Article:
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Inferring distributions from observed mRNA and protein copy counts in genetic circuits / Komlan Atitey, Pavel Loskot, Paul Rees
Biomedical Physics & Engineering Express
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Defining distributions of molecule counts produced in the cell can elucidate stochastic dynamics of the underlying biological circuits. For genetic circuits, only a few distributions of messenger RNA and protein counts were reported in literature, so the task is to decide which of these candidate di...
|Published in:||Biomedical Physics & Engineering Express|
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Defining distributions of molecule counts produced in the cell can elucidate stochastic dynamics of the underlying biological circuits. For genetic circuits, only a few distributions of messenger RNA and protein counts were reported in literature, so the task is to decide which of these candidate distributions best fit the observed data. In this paper, we present a statistical method to infer distributions of mRNA and protein counts from observed data. The main advantage of this method is that it does not require any prior assumptions or knowledge about underlying chemical reactions. In particular, a given distribution is fitted to the observed copy counts using a histogram with optimized bin sizes in order to reduce the fitting error. The goodness of fit is evaluated by Kolmogorov-Smirnov and chi-square statistical tests to accept or reject the hypothesis that observed molecule counts were generated from given distribution. The distribution fitting also yields the values of distribution parameters, or they can be estimated using the Bayes theorem. These parameters appear to be themselves random processes. The presented statistical framework for analyzing the observed mRNA and protein copy counts is illustrated for a simulated model of lac genetic circuit in Escherichia coli. For reaction rates assumed in the model, the results in literature predict that mRNA and protein counts at steady-state are gamma distributed. Our analysis shows that both mRNA and protein in the lac circuit model can be considered gamma distributed in at least 70% of times from the initial state until steady-state. The shape and scale parameters of observed gamma distributions are also gamma distributed, giving rise to double stochastic processes. More importantly, as shown previously, the distribution parameters are functions of transcription and translation rates, so presented statistical framework can be used to estimate or optimize reaction rates in biochemical systems.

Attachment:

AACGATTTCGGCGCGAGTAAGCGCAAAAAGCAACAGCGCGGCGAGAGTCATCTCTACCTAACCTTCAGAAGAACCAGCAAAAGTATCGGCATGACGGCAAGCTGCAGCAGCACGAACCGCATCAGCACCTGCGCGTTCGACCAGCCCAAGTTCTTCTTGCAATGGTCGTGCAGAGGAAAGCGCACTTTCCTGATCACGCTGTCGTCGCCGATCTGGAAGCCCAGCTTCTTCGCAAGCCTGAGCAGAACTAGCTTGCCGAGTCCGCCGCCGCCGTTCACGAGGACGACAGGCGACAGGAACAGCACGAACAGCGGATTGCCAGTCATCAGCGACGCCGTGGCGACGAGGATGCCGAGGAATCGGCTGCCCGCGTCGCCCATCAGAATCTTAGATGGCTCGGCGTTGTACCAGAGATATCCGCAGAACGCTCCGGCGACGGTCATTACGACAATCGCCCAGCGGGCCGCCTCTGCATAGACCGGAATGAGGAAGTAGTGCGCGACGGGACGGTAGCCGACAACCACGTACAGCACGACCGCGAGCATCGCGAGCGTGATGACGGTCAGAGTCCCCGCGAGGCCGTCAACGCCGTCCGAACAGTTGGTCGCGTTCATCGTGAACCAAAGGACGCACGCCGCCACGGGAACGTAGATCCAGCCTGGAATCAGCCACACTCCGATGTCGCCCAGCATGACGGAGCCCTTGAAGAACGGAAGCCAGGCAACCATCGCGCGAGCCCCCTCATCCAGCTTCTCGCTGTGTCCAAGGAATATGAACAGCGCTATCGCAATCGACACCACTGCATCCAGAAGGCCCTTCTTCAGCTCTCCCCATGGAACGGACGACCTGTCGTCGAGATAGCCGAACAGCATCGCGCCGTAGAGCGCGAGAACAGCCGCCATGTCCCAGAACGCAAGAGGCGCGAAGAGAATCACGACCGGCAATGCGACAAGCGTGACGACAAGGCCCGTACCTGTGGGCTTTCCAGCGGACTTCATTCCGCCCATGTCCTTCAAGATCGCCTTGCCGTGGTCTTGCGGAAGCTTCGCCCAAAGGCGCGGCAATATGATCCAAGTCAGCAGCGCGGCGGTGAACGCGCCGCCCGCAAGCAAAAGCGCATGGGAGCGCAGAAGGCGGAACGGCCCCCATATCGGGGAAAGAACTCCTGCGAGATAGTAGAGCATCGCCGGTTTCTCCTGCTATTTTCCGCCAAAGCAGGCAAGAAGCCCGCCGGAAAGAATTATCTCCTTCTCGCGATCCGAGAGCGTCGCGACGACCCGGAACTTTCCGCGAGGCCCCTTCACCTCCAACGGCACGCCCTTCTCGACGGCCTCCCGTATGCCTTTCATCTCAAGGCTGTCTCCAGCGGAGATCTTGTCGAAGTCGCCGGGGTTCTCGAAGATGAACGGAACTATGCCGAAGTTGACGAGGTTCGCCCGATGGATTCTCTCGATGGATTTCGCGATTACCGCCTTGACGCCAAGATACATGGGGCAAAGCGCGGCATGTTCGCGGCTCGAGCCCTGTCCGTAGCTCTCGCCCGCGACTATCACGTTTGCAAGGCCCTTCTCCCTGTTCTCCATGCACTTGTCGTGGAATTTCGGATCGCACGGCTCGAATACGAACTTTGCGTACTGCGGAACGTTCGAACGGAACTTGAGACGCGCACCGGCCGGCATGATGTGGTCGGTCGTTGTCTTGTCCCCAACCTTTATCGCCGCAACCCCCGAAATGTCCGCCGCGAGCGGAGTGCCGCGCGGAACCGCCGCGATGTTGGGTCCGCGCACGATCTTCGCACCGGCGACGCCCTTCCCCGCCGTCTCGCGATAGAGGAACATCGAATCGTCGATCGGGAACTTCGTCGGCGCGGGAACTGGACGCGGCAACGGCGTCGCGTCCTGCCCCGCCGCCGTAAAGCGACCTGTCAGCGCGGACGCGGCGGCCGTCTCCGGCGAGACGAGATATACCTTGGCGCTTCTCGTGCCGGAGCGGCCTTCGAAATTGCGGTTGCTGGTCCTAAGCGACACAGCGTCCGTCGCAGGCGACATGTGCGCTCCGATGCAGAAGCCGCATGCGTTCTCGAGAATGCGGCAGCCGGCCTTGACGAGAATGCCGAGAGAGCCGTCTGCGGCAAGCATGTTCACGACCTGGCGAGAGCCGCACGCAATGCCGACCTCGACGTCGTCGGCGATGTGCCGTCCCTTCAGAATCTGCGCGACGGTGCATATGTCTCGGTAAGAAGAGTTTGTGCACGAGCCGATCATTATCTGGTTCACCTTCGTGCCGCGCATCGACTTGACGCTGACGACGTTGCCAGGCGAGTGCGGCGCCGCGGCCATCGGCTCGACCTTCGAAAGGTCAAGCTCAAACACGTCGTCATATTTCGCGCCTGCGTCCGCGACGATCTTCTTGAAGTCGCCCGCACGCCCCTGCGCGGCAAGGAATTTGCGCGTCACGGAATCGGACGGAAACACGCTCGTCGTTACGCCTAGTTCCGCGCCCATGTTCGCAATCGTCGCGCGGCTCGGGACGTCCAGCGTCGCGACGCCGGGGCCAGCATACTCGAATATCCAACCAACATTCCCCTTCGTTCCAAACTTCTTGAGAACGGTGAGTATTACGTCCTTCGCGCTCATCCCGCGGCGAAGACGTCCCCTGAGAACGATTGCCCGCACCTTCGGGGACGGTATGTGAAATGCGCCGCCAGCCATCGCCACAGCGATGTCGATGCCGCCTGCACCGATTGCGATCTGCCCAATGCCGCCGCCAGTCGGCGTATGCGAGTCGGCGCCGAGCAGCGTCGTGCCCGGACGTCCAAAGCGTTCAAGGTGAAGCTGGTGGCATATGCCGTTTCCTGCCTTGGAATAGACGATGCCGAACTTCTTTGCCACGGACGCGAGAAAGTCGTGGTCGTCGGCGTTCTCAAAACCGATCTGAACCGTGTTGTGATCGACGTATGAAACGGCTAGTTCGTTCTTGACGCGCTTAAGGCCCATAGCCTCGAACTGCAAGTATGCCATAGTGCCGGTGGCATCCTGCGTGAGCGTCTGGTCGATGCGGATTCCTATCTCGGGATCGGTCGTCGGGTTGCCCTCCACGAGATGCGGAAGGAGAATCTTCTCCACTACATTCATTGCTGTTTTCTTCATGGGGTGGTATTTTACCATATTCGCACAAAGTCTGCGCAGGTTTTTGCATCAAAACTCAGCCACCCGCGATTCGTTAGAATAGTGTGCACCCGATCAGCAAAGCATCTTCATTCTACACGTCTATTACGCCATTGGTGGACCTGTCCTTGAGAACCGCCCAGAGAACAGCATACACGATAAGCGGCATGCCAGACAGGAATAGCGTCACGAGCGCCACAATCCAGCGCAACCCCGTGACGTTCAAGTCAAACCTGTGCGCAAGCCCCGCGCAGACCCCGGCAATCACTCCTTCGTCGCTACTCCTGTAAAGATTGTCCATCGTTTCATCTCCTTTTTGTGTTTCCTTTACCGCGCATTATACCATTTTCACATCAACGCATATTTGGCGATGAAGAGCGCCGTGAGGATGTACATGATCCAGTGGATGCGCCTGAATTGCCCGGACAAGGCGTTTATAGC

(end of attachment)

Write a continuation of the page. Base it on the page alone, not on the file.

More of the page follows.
College of Engineering